I suppose I'll begin by saying that I did a BSc. It hardly seems to matter what it was in (CogSci, if anyone's curious) but what really matters is that while my degree was very interdisciplinary, there are a few key things that seem to make "science bachelors" work. One is that there is a truth-- obtainable, reliable, measurable, repeatable. If your work can't be repeated by everyone else, its value is considered significantly reduced and limited. The second is that if your research *isn't* orderly, linear process (see Laura's post re: Luker's comments on this) ... well... it isn't research.
This strong 'hard science- there is a truth' isn't, of course, true as you get deeper into things. Obviously at a higher level, math simply does not function like this. Neither does physics. However, my experience was that some of the sciences (like psychology) worked really hard at 'being a real science'... and a real science meant being able to find truth... even if that truth was only true within itty-bitty-carefully-defined-parametres.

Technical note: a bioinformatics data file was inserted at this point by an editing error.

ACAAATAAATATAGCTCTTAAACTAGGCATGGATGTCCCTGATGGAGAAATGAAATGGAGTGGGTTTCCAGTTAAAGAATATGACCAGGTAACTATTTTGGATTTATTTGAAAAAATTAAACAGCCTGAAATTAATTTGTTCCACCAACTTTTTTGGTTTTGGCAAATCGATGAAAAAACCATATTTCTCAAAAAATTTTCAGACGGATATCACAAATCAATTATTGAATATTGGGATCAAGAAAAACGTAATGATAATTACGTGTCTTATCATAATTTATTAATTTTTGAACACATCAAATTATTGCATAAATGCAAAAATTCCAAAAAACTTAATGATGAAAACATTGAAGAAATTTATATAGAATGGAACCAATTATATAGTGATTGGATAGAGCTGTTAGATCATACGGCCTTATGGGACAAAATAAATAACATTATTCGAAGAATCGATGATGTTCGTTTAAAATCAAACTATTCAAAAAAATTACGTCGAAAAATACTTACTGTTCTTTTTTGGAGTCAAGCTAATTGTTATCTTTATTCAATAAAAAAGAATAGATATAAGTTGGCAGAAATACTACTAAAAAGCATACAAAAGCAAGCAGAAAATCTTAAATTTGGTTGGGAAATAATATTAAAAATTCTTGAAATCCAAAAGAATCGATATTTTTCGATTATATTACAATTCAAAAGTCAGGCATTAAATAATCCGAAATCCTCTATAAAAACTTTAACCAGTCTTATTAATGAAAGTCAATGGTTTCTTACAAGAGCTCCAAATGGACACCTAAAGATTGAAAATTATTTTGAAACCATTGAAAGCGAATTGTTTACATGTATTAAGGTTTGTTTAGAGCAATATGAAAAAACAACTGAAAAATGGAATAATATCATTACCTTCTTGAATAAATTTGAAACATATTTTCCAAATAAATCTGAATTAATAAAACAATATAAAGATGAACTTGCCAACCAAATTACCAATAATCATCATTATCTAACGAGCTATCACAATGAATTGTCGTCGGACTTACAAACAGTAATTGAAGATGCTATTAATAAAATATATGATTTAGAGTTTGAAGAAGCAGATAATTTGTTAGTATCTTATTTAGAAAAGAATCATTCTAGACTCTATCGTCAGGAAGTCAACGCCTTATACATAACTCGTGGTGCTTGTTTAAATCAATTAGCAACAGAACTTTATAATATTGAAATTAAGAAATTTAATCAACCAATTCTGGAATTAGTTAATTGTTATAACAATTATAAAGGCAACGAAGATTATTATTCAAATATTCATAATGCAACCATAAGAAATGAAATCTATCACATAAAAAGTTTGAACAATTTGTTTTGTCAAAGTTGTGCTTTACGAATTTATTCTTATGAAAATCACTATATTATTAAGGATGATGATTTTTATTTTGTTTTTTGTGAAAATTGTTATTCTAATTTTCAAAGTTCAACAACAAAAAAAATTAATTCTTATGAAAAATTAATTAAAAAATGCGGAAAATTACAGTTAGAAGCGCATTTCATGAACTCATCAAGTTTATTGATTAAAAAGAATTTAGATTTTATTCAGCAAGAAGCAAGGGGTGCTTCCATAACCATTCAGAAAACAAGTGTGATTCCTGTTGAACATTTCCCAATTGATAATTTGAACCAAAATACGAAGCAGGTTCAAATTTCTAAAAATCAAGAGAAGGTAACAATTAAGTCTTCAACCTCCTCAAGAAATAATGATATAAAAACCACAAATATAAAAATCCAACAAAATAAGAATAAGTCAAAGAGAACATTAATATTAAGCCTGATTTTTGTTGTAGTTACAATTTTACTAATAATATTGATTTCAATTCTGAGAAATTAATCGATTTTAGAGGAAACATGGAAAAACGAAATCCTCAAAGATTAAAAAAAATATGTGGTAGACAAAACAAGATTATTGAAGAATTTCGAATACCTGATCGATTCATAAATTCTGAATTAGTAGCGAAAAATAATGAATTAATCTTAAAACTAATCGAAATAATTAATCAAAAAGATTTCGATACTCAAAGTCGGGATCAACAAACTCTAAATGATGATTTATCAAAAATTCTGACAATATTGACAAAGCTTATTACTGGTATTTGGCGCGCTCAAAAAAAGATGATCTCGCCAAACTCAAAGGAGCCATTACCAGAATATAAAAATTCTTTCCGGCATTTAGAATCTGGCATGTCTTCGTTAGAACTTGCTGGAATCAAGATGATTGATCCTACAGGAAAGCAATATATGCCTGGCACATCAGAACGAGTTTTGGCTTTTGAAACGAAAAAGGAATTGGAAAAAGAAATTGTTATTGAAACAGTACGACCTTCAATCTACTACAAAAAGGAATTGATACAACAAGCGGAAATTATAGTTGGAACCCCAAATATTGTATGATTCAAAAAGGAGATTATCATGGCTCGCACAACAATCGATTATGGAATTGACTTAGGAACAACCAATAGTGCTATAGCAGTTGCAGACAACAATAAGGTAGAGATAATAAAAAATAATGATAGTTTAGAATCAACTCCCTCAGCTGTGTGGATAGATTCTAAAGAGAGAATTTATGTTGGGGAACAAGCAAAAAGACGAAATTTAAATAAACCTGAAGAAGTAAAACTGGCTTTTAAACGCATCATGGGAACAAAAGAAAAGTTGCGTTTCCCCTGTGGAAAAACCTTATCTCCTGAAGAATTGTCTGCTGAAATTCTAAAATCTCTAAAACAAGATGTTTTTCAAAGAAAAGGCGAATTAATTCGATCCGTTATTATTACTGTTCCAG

I did enough philosophy of science, and epistemology (IB, anyone?) that I knew to beware the hard sale of 'truth' as a reachable, definable "thing". Even so, I am not convinced about the whole relativism vs. absolutism thing (for those who'd like a decent discussion of what relativism is and that whole debate, see here. For everyone else, relativism is basically the idea that things can be true for me, my culture, my country, etc. etc., but not necessarily true for any other person/culture/country because of their own views that make their own truth). How's that for fence-sitting?